Deconstruct traditional theories/practices and overcome linguistic imperialism
Multidialectal/multilingual competence
Deal with unfamiliar situations
Co-construct shared culture
Negotiate/mediate between cultures
2 Knowledge Language/communication diversity/(language) change/language variety including ELF, world Englishes, hybrid Englishes, standard English
Multi-disciplinary knowledge including new/traditional/outdated viewpoints and practices/critical pedagogy
Intercultural studies/citizenship
Practice-based theories of communication, teaching and identities in social interaction including educational technologies
Linguistic education/imperialism
3 Background/practical knowledge/experience Living/studying/travelling abroad (over 6 months?)
Membership of local community
Experience of language in use/how language functions in society/communicating with speakers from different linguistic backgrounds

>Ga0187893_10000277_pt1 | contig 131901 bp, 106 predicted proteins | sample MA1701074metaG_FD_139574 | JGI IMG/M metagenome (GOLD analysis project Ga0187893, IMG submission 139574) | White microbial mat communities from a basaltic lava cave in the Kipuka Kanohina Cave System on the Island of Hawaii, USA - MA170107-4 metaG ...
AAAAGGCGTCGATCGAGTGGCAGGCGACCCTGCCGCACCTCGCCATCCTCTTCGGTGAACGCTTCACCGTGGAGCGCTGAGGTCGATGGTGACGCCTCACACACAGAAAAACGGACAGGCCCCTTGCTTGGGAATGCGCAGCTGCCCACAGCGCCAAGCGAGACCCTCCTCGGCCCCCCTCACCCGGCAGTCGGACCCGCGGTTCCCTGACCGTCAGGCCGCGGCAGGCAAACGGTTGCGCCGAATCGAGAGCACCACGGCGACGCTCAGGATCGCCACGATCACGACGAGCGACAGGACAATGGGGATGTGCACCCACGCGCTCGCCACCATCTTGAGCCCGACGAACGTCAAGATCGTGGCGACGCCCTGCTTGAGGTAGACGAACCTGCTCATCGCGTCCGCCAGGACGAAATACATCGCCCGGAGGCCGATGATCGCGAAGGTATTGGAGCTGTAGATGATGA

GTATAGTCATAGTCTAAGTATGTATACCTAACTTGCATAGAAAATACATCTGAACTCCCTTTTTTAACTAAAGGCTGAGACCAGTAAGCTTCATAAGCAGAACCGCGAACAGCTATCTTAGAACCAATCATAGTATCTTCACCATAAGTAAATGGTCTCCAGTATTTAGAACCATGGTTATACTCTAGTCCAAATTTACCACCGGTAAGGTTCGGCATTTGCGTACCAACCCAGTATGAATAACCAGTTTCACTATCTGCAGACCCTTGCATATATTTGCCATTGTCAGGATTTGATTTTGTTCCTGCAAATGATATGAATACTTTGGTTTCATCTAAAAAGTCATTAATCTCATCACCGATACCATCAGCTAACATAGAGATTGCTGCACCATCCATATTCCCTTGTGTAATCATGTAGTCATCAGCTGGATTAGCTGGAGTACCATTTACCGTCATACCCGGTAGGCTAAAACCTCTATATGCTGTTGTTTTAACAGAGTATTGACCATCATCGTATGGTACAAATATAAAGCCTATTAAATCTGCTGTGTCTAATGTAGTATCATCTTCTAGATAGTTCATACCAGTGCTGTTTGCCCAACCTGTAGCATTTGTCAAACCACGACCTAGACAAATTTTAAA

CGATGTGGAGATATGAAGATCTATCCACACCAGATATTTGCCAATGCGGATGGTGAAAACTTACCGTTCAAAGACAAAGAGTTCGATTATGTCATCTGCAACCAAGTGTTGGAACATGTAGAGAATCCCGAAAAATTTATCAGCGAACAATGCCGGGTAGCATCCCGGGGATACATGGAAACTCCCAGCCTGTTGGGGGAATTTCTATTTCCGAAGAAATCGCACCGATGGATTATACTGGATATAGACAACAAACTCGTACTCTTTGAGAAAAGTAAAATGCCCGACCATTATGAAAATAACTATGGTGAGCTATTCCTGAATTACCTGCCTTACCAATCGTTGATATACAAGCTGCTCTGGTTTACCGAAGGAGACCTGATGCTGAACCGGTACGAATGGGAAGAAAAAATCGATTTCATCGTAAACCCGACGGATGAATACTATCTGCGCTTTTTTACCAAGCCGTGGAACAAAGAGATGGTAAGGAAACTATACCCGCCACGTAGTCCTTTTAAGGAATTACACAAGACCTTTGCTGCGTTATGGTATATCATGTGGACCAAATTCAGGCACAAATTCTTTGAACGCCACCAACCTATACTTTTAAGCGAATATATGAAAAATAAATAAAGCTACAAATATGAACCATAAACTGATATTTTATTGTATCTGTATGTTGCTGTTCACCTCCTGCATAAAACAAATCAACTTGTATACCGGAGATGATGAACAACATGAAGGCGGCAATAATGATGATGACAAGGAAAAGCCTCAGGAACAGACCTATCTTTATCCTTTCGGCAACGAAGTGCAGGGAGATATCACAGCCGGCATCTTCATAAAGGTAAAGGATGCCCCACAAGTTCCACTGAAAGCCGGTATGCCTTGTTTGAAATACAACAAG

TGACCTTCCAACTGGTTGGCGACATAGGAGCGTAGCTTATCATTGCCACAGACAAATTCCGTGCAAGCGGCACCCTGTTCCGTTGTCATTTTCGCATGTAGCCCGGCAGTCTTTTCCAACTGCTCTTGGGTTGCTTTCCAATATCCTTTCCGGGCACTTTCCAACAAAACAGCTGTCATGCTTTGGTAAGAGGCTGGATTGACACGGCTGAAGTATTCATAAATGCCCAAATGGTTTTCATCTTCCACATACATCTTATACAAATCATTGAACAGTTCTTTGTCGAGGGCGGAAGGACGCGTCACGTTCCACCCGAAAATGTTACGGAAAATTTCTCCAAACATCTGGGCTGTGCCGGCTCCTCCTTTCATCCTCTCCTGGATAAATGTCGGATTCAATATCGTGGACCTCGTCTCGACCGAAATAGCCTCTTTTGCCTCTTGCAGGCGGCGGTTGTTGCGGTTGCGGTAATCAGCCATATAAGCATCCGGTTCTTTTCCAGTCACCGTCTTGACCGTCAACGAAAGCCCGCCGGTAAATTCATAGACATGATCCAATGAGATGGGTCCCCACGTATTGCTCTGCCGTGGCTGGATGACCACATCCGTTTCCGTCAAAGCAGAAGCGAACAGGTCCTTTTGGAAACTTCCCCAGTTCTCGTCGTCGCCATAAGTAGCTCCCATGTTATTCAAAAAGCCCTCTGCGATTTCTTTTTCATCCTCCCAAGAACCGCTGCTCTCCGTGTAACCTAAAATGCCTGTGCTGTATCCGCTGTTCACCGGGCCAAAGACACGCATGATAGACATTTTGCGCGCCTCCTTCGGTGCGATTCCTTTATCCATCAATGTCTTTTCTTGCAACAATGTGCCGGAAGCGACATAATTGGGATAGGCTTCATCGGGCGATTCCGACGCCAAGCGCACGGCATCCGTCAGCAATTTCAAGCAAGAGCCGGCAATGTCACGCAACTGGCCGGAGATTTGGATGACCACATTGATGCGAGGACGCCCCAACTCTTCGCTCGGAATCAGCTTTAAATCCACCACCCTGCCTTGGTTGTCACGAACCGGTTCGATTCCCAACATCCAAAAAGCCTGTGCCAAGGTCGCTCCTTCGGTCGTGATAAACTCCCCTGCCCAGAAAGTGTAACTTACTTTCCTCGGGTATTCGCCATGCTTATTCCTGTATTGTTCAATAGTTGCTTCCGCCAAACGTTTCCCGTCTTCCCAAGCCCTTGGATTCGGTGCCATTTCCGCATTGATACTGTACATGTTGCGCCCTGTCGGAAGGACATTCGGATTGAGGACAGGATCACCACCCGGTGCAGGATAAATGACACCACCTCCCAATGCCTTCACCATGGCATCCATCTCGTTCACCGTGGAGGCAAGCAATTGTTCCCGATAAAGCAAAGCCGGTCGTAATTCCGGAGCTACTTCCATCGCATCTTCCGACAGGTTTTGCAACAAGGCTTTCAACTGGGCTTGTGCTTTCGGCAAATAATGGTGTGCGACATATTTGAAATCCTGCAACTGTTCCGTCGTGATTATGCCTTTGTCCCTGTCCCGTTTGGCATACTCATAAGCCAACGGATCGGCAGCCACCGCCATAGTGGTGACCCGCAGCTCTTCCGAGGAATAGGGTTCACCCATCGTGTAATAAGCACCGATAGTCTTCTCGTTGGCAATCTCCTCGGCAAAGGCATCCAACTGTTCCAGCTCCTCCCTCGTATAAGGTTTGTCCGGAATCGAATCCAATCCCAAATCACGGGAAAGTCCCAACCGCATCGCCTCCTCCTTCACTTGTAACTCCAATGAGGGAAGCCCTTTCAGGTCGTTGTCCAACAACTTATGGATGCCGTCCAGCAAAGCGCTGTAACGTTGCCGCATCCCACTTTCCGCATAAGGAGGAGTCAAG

Training in specific cultures
Experience as outsider
4 Tendencies Teacher as learner/lifelong learning/professional development
Intercultural awareness/cultural sensitivity/engage with global perspectives/local diversity with battery of supporting attitudes
Respect language norm development/open to different varieties of English/respect and acknowledge their legitimacy/willingness to apply multidialectal/multilingual competences in teaching
Translingual mindset
Deconstruct existing practices
Engage in lifelong learning

Appendix 3: Helpful Websites with Information About Japan’s Tangible and Intangible Cultural Heritage

UNESCO Intangible Cultural Heritages (English) https://ich.unesco.org/en/state/japan-JP
Cultural Properties Database (Japanese) http://kunishitei.bunka.go.jp/bsys/index_pc.html